Over the last few months I have been writing a series of posts on some advantages of cloud software and why it is now our recommendation.
The previous posts were:
- The Big Fluffy Cloud
- Development: How You Want It, When You Want It
- Software That Grows As Your Company Grows
Today, I want to look at something that has been a problem since I started to program around the turn of the millennium and now has a very neat solution ala Microsoft’s Azure cloud: the problem of how to secure your passwords and other sensitive information for a web system.
Losing Your Keys
Imagine with me, for a minute, a large mansion of a house, one in where a family lives: a father, a mother and three teenage kids. Within the house there are many valuable items and heirlooms that require protection, so all windows and doors have locks on them to protect from unauthorised entry. However, as everyone who lives in the house must enter and exit at will, everyone carries a key. This works well for the father and the mother as they are responsible with their keys. However, the kids don’t show the same aptitude to keeping hold of and not losing keys.
As a result, two things have happened. Firstly, there are now keys out in the wild and no one knows where they are or who has them. Secondly, the family now store a key under the third stone on the right in the wall leading up to the back door. In short, although they have put thought and effort into protecting the house from unwelcome guests the security is now only as good as the lost and hidden keys.
Protecting Your Passwords
A similar situation exists with software. We spend a lot of time securing the software and only allowing access to authorised personnel. However, as the system itself needs access to certain usernames/passwords we have to store these somewhere that can be accessed by the system without someone entering a password. This, traditionally, has been a difficult egg to crack and the solutions have changed over the years.
In the early days when hacking was not something that we spent time thinking about (in the pre XP Service Pack 2 era) passwords were stored in a single file. This file was protected because it was only stored in one place on the live server and accessed by the system. This progressed to a point where we stored only a single password that then gave the system read–only access to a data store that held the rest of the passwords.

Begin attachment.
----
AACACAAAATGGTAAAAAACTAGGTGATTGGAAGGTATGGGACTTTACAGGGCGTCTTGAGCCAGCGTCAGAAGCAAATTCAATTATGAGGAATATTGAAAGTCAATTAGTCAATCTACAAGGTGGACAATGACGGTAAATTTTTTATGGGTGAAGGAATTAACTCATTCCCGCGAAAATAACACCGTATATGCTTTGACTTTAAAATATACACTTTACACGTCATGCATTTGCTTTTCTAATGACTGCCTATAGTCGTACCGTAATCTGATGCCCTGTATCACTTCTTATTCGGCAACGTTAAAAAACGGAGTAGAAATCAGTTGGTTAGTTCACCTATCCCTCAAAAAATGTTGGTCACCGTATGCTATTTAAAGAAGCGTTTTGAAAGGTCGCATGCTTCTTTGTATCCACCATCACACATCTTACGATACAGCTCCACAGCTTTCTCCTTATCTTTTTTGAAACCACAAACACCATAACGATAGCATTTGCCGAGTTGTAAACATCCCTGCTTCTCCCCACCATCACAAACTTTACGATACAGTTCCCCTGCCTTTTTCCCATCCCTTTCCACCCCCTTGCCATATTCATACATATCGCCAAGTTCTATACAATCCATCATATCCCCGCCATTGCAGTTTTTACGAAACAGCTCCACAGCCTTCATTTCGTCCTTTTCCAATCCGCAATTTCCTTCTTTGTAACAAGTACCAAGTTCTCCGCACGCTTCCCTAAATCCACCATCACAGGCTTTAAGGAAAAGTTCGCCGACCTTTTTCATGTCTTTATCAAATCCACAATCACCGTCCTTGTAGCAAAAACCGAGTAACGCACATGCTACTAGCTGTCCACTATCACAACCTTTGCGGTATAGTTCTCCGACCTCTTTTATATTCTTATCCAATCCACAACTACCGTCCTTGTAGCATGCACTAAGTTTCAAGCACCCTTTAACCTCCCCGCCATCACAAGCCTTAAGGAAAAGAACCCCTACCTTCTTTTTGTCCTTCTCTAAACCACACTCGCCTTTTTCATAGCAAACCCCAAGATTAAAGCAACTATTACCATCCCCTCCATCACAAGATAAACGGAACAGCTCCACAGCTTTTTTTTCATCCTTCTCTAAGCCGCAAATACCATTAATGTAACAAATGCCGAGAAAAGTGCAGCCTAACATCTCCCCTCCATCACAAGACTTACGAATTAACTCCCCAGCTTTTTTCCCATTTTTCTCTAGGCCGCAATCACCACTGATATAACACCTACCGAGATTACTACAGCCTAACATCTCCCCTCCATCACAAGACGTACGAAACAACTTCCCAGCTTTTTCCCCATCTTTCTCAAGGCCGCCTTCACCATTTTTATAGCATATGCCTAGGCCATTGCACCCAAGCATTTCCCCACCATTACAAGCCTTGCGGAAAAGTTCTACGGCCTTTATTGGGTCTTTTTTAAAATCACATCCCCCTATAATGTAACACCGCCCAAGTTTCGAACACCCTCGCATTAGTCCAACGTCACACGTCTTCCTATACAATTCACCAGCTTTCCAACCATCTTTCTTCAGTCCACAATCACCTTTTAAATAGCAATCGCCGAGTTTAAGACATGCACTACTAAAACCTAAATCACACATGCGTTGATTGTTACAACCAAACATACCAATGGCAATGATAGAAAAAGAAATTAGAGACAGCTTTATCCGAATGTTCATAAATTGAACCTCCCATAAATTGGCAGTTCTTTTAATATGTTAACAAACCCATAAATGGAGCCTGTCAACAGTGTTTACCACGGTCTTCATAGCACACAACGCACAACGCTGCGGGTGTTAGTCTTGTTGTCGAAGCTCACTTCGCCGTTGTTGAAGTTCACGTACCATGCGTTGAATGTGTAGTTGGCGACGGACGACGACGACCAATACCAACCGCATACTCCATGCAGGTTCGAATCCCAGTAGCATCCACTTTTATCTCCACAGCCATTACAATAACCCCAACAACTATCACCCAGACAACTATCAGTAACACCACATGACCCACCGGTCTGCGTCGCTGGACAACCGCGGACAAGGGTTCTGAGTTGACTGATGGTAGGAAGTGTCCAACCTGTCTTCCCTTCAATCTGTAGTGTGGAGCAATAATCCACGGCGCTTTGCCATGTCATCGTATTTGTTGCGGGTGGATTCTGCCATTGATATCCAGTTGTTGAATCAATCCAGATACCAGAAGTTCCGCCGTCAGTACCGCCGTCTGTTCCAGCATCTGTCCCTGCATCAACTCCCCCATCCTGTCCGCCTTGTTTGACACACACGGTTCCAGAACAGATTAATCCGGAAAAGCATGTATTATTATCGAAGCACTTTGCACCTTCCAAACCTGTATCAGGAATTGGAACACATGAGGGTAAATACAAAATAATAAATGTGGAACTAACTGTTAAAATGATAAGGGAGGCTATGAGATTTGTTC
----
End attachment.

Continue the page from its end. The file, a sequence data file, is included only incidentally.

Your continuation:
In more recent times we have started to look at encrypting the config file storing the passwords. However, all these systems have a couple of weak points. Firstly, if someone discovers the entry point, they then have access to the keys to the kingdom, and secondly there was no good system to backing up these passwords. In essence, this storage of system credentials was the security weak point – the key under the stone.
Smart Lock Security
In comes a service called Azure Key Vault. This service, when setup the correct way, allows us to hide all of our sensitive data away with enterprise–level encryption. We can then, as if by magic, allow individual apps access to these vaults without storing a username or password anywhere. This vault is also backed up and a change history recorded. This allows a project admin, not necessarily the developer, to set up access credentials that are then consumed by the application itself without anyone in between sharing a password or seeing a password. And all of this for pennies a month.
To finish our example above, this is like the family investing in a smart lock system. A system whereby the door recognised the person entering by checking their unique biometric signature and then, when it recognises the person as authorised, opening the door itself and allowing entry before closing itself behind the user. No more lost keys. No more hidden keys. No more weak points in the security.
This is just another reason, among many, as to why we recommend using the cloud as a hosting platform of choice.